The Qatar diplomatic crisis could disrupt Trump’s vision for the Middle East

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This makes things a bit more messy.

Secretary of State Rex Tillerson, right, shakes hands with Qatari Foreign Minister Sheikh Mohammed bin Abdulrahman bin Jassim Al Thani, May 8, 2017, at the State Department in Washington. CREDIT: AP Photo/Jacquelyn Martin

Bahrain, Saudi Arabia, the United Arab Emirates, Egypt, and the UN-backed government of Yemen all announced that they would cut ties with Qatar within hours of each other on Monday, breaking a long alliance between the Gulf Arab states. The crisis could seriously disrupt Trump’s foreign policy vision for the Middle East, in which a unified Gulf Arab front counters extremist threats in the region as well as a growing Iranian influence.

The five countries all suspended diplomatic and economic relations with Qatar over its relations with Iran, as well as its alleged support for militant organizations in the region.

Qatari diplomats in Saudi Arabia have 48 hours to leave the country, and Qatari citizens have just 14 days — even though the countries aren’t at war. Saudi citizens are no longer allowed to visit, live in, or travel through Qatar. Egypt and Saudi Arabia have also closed their air space and sea traffic to Qatar, and many airlines will suspend flights to Qatar starting Tuesday, including Air Arabia, Etihad, Emirates, EgyptAir, and FlyDubai. Qatar Airways is also suspending all flights to Saudi Arabia starting Tuesday, until further notice.

There have been many points of contention between Qatar and other Gulf states in the last few years. As BuzzFeed’s Borzou Daragahi reported:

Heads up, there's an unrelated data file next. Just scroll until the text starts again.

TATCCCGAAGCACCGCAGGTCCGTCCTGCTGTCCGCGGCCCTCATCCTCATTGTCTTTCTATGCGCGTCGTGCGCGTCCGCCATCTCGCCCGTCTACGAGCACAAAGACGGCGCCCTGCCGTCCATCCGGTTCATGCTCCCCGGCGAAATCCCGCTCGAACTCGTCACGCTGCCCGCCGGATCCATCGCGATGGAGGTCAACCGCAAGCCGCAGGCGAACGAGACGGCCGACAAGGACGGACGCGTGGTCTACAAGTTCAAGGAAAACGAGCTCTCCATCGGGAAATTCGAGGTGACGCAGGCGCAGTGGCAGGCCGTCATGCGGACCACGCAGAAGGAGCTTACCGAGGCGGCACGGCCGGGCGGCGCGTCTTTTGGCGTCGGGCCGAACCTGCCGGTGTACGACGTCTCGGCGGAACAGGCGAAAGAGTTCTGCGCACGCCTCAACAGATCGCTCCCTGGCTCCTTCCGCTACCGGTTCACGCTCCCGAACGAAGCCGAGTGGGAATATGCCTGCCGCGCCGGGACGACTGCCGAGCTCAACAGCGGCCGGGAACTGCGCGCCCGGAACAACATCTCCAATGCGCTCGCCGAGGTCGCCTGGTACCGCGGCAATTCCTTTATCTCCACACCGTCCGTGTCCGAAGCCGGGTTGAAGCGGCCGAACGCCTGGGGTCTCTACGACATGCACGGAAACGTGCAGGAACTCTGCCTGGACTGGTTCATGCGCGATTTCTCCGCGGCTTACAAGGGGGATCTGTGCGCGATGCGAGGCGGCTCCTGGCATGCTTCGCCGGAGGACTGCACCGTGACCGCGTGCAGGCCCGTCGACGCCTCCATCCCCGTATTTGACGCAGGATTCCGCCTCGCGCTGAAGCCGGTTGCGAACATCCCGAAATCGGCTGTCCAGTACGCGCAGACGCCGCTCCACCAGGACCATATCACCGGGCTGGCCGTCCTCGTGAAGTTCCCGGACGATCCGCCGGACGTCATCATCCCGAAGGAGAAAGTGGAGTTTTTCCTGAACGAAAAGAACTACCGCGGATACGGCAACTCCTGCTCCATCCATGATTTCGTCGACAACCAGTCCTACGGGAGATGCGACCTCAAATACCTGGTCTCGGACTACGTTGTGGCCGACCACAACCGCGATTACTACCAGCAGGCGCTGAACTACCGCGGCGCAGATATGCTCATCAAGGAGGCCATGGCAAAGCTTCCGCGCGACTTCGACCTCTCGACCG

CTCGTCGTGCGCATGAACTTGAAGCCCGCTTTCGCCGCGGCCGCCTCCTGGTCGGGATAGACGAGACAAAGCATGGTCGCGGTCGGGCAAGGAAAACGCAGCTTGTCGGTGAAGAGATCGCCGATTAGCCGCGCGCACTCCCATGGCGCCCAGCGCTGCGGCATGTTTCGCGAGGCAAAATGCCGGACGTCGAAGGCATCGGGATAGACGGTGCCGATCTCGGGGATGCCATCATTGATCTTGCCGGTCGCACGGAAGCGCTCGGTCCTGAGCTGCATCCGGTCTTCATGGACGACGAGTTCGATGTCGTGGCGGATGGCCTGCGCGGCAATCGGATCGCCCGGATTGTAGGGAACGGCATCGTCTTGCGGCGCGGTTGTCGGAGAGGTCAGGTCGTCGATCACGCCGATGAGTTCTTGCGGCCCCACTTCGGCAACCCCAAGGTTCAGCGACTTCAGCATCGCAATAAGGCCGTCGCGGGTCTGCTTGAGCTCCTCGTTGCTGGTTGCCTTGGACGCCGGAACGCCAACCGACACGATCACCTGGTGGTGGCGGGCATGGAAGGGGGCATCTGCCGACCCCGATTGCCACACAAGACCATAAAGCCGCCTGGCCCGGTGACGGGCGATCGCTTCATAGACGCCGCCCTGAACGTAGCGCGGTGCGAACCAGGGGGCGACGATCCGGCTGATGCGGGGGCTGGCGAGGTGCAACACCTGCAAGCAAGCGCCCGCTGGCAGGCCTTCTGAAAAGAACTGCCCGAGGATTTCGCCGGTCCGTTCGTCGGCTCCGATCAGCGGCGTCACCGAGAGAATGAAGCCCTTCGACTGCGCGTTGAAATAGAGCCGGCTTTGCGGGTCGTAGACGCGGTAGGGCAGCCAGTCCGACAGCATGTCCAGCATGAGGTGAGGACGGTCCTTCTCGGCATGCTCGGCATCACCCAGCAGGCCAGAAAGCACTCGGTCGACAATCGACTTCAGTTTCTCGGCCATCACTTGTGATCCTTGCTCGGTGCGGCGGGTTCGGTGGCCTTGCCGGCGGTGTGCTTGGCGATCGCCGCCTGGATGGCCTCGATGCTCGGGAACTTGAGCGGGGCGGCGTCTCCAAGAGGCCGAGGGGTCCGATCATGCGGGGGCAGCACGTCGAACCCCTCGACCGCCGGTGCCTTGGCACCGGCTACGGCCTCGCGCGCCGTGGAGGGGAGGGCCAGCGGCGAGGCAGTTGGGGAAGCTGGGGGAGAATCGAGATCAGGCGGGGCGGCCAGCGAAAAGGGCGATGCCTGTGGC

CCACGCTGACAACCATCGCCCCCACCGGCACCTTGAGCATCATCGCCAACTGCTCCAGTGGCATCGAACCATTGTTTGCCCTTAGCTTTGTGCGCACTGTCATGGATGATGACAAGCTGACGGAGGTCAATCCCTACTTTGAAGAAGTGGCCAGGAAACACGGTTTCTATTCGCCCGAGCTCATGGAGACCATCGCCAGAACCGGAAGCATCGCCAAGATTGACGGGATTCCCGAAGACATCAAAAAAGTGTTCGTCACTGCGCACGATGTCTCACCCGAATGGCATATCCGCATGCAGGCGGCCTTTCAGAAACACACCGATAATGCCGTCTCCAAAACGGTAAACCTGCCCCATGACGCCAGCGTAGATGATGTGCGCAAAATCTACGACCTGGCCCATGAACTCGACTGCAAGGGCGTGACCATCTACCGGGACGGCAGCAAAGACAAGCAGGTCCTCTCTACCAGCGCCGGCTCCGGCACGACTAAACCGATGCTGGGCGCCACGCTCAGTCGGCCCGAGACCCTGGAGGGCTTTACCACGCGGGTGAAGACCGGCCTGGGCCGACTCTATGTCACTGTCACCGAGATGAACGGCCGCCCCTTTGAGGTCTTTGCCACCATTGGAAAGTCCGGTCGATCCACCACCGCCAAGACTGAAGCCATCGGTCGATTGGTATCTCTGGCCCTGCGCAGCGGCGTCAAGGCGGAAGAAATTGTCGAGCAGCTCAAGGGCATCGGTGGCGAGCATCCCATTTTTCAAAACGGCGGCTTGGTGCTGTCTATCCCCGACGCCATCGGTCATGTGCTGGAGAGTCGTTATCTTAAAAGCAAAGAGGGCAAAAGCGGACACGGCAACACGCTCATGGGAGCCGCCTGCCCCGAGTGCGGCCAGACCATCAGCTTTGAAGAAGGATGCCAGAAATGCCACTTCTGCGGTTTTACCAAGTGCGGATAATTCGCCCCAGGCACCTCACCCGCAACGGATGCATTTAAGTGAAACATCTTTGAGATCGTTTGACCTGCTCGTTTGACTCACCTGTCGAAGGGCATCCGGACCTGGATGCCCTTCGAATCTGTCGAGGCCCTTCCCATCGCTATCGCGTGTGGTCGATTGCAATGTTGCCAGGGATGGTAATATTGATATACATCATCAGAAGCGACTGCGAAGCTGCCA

Saudi Arabia, the UAE, Egypt, and Bahrain have opposed Qatar’s relatively cordial ties with Iran, with which it shares the world’s biggest gas field; its support for the Muslim Brotherhood in Egypt and Hamas in the Palestinian Territories; its backing of Islamist militias in Libya; and its hosting of popular Arabic-language news media, including Al Jazeera and the website and newspaper Al-Araby al-Jadeed.

But that all came to a boil two weeks ago, when Qatar’s state-run news agency Qatar News Agency (QNA) reported that Qatar’s Sheikh Tamim gave remarks that were critical of the recent hostility towards Iran, said that U.S. President Donald Trump would not stay in power for very long, and defended Hamas, Hezbollah, and the Muslim Brotherhood. QNA TV News reported the story later in the day as well. Qatar later said QNA’s website had been “hacked by an unknown entity” and that the entire story was fake.

Still, the story led to a media furor in the region, and state-linked media continued to report the comments. Saudi Arabia, the UAE, Bahrain, and Egypt all blocked access to Al Jazeera and other media organizations based in Qatar.